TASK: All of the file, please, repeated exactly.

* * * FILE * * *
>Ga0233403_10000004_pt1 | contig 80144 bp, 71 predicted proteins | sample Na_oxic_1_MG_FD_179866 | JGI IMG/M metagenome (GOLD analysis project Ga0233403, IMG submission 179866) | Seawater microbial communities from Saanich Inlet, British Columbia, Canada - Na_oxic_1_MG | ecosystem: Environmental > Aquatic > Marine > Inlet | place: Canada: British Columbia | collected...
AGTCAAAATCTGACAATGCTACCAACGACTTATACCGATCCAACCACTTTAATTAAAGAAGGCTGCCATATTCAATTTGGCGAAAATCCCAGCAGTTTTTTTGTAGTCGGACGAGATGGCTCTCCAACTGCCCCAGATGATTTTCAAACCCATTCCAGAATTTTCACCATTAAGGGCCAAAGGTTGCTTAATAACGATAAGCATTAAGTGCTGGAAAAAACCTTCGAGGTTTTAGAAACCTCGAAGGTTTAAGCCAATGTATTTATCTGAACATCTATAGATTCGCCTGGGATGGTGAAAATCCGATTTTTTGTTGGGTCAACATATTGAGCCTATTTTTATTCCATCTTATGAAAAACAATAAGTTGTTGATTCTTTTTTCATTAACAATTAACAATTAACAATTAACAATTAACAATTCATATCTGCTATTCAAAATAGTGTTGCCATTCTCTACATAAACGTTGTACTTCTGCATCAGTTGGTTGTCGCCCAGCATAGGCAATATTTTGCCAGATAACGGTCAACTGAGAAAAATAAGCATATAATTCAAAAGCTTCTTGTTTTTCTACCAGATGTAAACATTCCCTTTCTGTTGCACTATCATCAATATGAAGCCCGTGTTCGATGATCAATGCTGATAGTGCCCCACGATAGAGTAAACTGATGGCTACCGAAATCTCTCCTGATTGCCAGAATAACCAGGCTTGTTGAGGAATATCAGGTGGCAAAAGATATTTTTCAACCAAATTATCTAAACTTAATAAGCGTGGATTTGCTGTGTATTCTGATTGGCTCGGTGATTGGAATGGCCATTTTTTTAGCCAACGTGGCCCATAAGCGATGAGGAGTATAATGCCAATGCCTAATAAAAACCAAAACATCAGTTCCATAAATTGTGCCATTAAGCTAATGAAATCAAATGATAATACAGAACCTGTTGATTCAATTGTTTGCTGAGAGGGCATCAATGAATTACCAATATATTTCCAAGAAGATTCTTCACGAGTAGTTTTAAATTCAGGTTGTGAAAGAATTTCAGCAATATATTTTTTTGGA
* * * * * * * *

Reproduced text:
>Ga0233403_10000004_pt1 | contig 80144 bp, 71 predicted proteins | sample Na_oxic_1_MG_FD_179866 | JGI IMG/M metagenome (GOLD analysis project Ga0233403, IMG submission 179866) | Seawater microbial communities from Saanich Inlet, British Columbia, Canada - Na_oxic_1_MG | ecosystem: Environmental > Aquatic > Marine > Inlet | place: Canada: British Columbia | collected...
AGTCAAAATCTGACAATGCTACCAACGACTTATACCGATCCAACCACTTTAATTAAAGAAGGCTGCCATATTCAATTTGGCGAAAATCCCAGCAGTTTTTTTGTAGTCGGACGAGATGGCTCTCCAACTGCCCCAGATGATTTTCAAACCCATTCCAGAATTTTCACCATTAAGGGCCAAAGGTTGCTTAATAACGATAAGCATTAAGTGCTGGAAAAAACCTTCGAGGTTTTAGAAACCTCGAAGGTTTAAGCCAATGTATTTATCTGAACATCTATAGATTCGCCTGGGATGGTGAAAATCCGATTTTTTGTTGGGTCAACATATTGAGCCTATTTTTATTCCATCTTATGAAAAACAATAAGTTGTTGATTCTTTTTTCATTAACAATTAACAATTAACAATTAACAATTAACAATTCATATCTGCTATTCAAAATAGTGTTGCCATTCTCTACATAAACGTTGTACTTCTGCATCAGTTGGTTGTCGCCCAGCATAGGCAATATTTTGCCAGATAACGGTCAACTGAGAAAAATAAGCATATAATTCAAAAGCTTCTTGTTTTTCTACCAGATGTAAACATTCCCTTTCTGTTGCACTATCATCAATATGAAGCCCGTGTTCGATGATCAATGCTGATAGTGCCCCACGATAGAGTAAACTGATGGCTACCGAAATCTCTCCTGATTGCCAGAATAACCAGGCTTGTTGAGGAATATCAGGTGGCAAAAGATATTTTTCAACCAAATTATCTAAACTTAATAAGCGTGGATTTGCTGTGTATTCTGATTGGCTCGGTGATTGGAATGGCCATTTTTTTAGCCAACGTGGCCCATAAGCGATGAGGAGTATAATGCCAATGCCTAATAAAAACCAAAACATCAGTTCCATAAATTGTGCCATTAAGCTAATGAAATCAAATGATAATACAGAACCTGTTGATTCAATTGTTTGCTGAGAGGGCATCAATGAATTACCAATATATTTCCAAGAAGATTCTTCACGAGTAGTTTTAAATTCAGGTTGTGAAAGAATTTCAGCAATATATTTTTTTGGA